Snow last week in Mammoth Lakes, on the eastern side of the Sierra Nevada.
Water officials in Sacramento took the media up to the Sierra Nevada today for the first snow-measuring media op of the season. The news is good, far as it goes, but they were quick to mention it's a long way from busting the statewide drought. The snowpack at the measuring station off Highway 50, near Echo Summit at around 6,800 feet in elevation, found 54.7 inches of snow. That's 16 inches more than average for the end of December measurement, and the water content of the snow was 136% of the Jan. 1 average.
Counting all the stations across the Sierra Nevada where snow and water content is measured electronically, the news is still good but less so. The water content is at 108 percent of average, but what's especially promising is that those levels are about double the readings found last year at this time. And the expected bounty of storms to be fed by the El Niño effect out in the Pacific still lies ahead, if California's past history of snow and rainfall holds up. Most of the water that falls comes between January 1 and the end of March, in El Niño years and most other years.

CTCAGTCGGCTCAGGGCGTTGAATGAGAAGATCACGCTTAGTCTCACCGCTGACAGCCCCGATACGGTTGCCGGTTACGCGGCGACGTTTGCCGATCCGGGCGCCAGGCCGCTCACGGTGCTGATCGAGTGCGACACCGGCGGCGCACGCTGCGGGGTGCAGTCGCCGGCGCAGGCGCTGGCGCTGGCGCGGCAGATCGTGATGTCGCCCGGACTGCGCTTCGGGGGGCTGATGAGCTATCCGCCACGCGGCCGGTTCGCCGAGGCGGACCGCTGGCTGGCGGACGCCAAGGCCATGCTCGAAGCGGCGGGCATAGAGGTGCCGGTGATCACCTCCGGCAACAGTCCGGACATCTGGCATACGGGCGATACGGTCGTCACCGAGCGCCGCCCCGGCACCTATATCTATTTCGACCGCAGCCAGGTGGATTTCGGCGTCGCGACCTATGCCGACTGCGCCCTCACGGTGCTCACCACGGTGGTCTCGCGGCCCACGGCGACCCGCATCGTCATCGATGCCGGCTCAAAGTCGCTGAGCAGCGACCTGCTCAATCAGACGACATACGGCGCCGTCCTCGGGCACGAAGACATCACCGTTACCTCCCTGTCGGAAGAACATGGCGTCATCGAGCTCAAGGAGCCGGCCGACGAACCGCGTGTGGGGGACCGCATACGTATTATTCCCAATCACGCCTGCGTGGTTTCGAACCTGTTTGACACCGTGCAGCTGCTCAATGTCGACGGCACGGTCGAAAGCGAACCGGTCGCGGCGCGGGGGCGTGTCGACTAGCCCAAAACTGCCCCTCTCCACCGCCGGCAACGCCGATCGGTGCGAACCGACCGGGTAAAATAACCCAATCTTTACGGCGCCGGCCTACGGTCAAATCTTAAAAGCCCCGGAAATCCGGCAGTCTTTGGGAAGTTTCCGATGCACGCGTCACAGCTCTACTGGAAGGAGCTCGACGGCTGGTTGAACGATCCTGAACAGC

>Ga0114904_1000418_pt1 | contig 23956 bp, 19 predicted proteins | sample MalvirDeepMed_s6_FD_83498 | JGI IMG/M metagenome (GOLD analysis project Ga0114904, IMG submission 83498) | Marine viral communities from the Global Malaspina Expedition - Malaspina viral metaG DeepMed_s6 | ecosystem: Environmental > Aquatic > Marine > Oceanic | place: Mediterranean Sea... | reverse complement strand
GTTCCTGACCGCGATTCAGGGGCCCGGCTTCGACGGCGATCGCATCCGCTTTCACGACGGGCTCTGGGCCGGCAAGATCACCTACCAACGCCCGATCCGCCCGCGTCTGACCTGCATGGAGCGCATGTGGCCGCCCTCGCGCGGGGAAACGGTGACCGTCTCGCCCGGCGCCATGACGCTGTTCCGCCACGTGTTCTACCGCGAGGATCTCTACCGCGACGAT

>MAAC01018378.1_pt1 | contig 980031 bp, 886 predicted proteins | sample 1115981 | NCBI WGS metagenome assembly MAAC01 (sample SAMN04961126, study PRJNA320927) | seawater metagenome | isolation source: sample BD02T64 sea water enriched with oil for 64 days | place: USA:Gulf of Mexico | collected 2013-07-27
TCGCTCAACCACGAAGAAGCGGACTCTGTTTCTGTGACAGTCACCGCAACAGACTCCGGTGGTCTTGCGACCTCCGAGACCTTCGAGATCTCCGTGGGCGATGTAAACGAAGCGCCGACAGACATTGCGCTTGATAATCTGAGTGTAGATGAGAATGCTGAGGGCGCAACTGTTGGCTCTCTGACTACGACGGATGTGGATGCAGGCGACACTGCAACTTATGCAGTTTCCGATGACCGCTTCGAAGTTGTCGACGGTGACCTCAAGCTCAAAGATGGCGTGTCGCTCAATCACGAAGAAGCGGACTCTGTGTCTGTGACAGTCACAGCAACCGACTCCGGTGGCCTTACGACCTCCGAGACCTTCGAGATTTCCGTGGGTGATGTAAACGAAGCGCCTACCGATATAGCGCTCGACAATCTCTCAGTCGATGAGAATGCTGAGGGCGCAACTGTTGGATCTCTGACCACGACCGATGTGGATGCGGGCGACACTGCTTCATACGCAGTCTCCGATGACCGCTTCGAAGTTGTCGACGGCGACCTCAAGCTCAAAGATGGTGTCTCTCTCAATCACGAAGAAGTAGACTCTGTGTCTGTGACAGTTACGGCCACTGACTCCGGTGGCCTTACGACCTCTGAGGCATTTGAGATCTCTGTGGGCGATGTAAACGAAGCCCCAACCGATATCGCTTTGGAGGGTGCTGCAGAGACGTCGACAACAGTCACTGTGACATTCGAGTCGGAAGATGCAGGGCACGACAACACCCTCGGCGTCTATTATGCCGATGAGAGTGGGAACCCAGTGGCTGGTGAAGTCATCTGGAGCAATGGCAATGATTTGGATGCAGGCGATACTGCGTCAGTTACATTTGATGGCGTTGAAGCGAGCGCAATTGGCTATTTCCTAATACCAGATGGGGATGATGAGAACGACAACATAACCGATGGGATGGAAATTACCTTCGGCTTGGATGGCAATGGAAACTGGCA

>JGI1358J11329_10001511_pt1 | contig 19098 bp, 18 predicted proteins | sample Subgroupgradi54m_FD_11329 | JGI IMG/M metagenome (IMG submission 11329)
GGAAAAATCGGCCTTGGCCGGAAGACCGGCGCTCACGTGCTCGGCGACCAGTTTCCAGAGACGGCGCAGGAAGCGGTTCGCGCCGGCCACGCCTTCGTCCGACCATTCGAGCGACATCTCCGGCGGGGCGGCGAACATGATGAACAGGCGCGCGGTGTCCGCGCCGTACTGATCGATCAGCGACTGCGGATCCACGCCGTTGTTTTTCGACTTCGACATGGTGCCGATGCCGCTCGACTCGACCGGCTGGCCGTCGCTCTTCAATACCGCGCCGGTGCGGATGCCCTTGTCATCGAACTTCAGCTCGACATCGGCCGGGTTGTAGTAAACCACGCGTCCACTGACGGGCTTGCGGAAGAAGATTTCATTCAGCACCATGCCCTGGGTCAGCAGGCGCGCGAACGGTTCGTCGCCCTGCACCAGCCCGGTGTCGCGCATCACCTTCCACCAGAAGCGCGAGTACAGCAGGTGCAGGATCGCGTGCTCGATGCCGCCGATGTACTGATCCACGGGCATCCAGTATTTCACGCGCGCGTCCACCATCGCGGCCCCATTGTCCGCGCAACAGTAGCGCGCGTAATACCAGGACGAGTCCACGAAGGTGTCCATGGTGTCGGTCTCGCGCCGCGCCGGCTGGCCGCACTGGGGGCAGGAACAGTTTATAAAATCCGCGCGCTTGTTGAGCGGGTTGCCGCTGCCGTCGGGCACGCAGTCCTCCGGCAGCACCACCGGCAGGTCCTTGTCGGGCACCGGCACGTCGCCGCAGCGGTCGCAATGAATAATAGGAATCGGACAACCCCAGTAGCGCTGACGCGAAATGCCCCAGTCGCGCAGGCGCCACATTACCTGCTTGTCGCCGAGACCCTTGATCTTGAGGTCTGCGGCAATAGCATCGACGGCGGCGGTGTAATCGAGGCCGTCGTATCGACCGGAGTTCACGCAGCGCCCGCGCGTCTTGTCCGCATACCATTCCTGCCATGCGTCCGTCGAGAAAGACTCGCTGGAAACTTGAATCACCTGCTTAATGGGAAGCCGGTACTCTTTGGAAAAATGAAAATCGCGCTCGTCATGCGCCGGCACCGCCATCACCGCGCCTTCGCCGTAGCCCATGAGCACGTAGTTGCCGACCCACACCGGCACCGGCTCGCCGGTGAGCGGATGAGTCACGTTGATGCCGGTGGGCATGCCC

"Clearly, this is much better than it was last year at this time, but we haven’t had the full effect of the El Niño yet,” said Frank Gehrke, chief of the state's Cooperative Snow Surveys Program. "If we believe the forecasts, then El Niño is supposed to kick in as we move through the rest of the winter. That will be critical when it comes to looking at reservoir storage."
According to the Department of Water Resources, Lake Shasta — California's largest reservoir, is at 51 percent of its average end-of-December water storage. The state’s six largest reservoirs range from 22 percent of the late December average, at New Melones, to 53 percent at Don Pedro.